FlexQube is growing its U.S. market with a one-of-a-kind material handling solution.
By Kat Zeman, Senior Editor, Knighthouse Media
It’s a Lego inspired material handling concept that is taking the manufacturing industry by storm. Like the interlocking plastic toy bricks, this one-of-a-kind material handling solution offers a flexible system consisting of a few standardized components that are used to build industrial material handling applications.
Available exclusively through FlexQube Inc., the solution makes it easier to move, protect and store materials and products in manufacturing facilities, warehouses and distribution centers. The company prides itself on offering a simple and fast solution for safe, ergonomic and cost-efficient logistics.
“This is a futuristic type of solution,” FlexQube CEO Anders Fogelberg says. “It’s like industrial Lego. We start off with building blocks and we bolt them together and our customized designs can be put together in a manner of hours. That’s a huge competitive edge for us. For our competitors, that could take weeks.”
Instead of the industry standard of welding carts together, the solution allows for bolting carts and racks together – making them adjustable and possible to reconfigure. Pallet carts, kit carts and shelf carts can be assembled, taken apart and reassembled to meet a variety of criteria.
“You can adapt the cart for the types of materials that you are transporting,” says Luke Goodwin, marketing manager. “It’s a very agile and flexible solution.”
FlexQube, which entered the U.S. market in 2012, is the world’s first heavy-duty flexible concept for internal material handling carts. Founded in Sweden, the company established a U.S. headquarters in 2013 in Swainsboro, Ga.
FlexQube’s solution is sold in more than 25 countries and serves industries that span the spectrum from automotive, industrial equipment and warehousing to consumer goods, energy, defense and medical.
“We saw our growth in the United States increase by 250 percent from 2017 to 2018,” Fogelberg says. “We think that trend will continue. We want to become the biggest material handling player in the U.S. and a market leader by 2021.”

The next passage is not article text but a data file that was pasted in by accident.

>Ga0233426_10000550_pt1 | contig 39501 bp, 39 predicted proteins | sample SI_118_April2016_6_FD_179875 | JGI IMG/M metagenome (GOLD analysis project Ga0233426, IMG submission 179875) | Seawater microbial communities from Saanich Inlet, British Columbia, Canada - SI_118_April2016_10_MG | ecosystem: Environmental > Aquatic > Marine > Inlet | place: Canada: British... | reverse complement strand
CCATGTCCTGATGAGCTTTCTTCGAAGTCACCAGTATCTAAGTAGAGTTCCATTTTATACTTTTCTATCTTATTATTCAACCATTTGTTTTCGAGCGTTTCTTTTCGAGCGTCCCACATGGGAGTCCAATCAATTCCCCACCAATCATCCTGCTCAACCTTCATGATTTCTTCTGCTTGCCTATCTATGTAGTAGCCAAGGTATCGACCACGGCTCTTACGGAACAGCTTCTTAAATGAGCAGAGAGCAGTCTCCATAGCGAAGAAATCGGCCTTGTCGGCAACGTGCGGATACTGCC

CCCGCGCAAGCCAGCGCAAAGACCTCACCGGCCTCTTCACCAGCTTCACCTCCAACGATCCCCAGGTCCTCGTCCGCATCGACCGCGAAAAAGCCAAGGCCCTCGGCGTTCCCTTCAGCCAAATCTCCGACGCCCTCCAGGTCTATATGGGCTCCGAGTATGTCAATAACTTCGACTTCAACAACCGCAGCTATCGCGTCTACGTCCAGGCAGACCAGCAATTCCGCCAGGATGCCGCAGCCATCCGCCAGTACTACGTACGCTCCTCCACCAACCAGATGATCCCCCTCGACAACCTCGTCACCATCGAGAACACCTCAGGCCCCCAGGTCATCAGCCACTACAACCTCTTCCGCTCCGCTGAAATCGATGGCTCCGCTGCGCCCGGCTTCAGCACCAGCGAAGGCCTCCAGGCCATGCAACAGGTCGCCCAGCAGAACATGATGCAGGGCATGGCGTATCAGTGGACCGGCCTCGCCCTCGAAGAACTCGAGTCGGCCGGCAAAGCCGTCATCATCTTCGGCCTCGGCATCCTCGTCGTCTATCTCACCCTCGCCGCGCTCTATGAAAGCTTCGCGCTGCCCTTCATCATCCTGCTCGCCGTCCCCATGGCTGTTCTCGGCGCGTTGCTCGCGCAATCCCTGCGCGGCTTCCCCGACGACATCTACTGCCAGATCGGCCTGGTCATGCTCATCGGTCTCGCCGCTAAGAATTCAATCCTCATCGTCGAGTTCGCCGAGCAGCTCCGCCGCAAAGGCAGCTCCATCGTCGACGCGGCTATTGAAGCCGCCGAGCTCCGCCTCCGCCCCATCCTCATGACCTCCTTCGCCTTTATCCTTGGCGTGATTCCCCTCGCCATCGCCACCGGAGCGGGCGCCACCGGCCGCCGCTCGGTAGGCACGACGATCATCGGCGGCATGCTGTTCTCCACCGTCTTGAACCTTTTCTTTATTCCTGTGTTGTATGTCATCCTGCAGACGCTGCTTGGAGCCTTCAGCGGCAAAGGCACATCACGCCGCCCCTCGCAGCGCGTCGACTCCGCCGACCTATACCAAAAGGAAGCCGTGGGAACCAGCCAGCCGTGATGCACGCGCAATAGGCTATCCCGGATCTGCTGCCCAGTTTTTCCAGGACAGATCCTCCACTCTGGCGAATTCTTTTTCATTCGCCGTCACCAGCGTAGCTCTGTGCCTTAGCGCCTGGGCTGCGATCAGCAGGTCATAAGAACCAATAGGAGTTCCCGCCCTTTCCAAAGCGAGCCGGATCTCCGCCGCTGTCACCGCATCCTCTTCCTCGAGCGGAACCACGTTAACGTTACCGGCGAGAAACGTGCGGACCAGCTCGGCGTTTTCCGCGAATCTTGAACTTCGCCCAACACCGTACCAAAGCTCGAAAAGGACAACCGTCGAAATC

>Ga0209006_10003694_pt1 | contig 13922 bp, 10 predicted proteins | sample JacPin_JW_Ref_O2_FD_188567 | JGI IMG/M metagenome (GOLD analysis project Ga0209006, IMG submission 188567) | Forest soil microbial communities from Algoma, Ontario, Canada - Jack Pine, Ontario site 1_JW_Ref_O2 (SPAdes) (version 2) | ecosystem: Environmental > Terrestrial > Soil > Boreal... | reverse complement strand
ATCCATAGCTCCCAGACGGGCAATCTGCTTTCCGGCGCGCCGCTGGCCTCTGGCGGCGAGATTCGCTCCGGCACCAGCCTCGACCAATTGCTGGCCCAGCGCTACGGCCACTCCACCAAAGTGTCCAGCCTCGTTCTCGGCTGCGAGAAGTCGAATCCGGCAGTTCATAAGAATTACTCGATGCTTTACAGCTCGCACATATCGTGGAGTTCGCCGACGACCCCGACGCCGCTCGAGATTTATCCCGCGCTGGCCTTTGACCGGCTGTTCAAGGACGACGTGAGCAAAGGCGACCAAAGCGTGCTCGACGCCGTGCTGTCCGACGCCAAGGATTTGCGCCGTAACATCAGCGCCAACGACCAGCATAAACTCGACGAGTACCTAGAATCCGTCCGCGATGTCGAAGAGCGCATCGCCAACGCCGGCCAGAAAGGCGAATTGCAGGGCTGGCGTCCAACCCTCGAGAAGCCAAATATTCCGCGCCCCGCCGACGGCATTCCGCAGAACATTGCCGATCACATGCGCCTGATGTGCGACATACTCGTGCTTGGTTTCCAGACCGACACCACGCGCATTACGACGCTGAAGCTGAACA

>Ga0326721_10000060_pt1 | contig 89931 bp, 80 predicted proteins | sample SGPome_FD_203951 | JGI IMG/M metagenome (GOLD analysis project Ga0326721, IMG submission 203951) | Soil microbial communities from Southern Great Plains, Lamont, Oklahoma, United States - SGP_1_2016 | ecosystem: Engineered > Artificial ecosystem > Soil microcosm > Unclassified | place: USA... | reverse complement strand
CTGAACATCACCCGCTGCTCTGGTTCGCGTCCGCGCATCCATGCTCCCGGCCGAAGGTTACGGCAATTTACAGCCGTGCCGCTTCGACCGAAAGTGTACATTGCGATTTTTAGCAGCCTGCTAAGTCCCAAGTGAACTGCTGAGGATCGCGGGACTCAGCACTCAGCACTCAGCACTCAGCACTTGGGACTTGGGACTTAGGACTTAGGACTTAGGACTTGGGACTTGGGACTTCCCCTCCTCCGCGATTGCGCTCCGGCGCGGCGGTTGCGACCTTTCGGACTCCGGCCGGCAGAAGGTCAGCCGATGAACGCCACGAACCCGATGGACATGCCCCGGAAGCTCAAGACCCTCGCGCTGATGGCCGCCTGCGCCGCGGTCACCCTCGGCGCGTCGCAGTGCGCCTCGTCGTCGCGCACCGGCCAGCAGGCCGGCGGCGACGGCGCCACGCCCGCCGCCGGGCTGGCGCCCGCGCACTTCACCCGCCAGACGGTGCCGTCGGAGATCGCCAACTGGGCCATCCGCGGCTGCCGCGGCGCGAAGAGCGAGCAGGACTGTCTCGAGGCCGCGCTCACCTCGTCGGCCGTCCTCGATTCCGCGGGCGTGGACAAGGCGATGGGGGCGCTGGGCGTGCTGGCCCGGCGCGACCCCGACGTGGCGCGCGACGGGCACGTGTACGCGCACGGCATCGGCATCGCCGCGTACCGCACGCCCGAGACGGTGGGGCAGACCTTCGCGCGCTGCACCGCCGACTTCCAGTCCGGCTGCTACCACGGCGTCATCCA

A Solution Is Born
Founded by Fogelberg, Per Augustsson and Christian Thiel, FlexQube’s story began not more than 20 years ago in Sweden.
While working for a global manufacturer of construction equipment, Augustsson noticed that material management wasn’t keeping up with modern demands. “We had experience in the manufacturing industry and saw a need for rapid changes,” Fogelberg says.
Welded solutions were the industry standard for the transport of materials and products. But they weren’t adaptable enough for the constant change that the industry was experiencing.
For example, a cart used for transporting a specific product from a warehouse to the assembly area had to be custom-welded for its dimension and weight. Once a product life cycle changed, that cart had outlived its purpose. Because it was welded for a specific product, it couldn’t be used to transport a new product – and was scrapped.
As production lines changed more frequently, so did the scrapping of used carts. Observing the trend, Augustsson realized a growing need for a supportive, robust and easy to customize material handling solution.
“The more I investigated it, the more I concluded a concept of a few standard building blocks was what to go for,” Augustsson states.
FlexQube was born. Augustsson, Fogelberg and Christian Thiel – three men who shared a love for playing with Legos as young boys – put their minds together to create a professional, heavy duty and flexible material handling concept around the idea of building blocks.
“When approaching the concept in the very early days we very quickly realized the strength of having a bolted together solution,” Fogelberg says. “There’s a reason why you don’t weld your car tires to your automobile. It’s because you will need to change them in the future.”
A Multifunctional Concept
When FlexQube introduced its robust concept to the world, it targeted globalized companies that use suppliers in an extremely fragmented market of similar equipment.
Companies that work with global production systems are among those that most benefit from a flexible production solution because it can be easily implemented wherever in the world these companies have plants. FlexQube claims to be the only supplier that meets these criteria and has the possibility to be a global solution.
FlexQube creates solutions based on customer requirements to suit specific needs while providing robust, modular and ergonomic solutions for material handling. Its concept comprises mainly standard products, but also attachment products. The standard products consist of the FlexQube™, FlexBeam™ and FlexTube™.
“Our concept saves both time and money when a re-design is needed,” Goodwin says. “We match our solutions to what the customer needs. I think we sell flexibility free of charge because we are competitive in price to welded solutions in the United States.”
In addition, FlexQube’s solution weighs less and is easier to move when compared to a welded solution – creating more efficiency in a work environment.
“We can reduce the thickness of the steel so the carts will weigh less,” Fogelberg adds. “On average, our carts weight roughly 40 percent less than the welded competition. This is a huge benefit for ergonomics because it will be easier to push and pull the carts.”
With flexibility and adaptability in mind, FlexQube’s solutions are designed for longer lifecycles and – as a result – produce environmental benefits. Its standard interface allows its customers to adapt the carts to different transportation methods.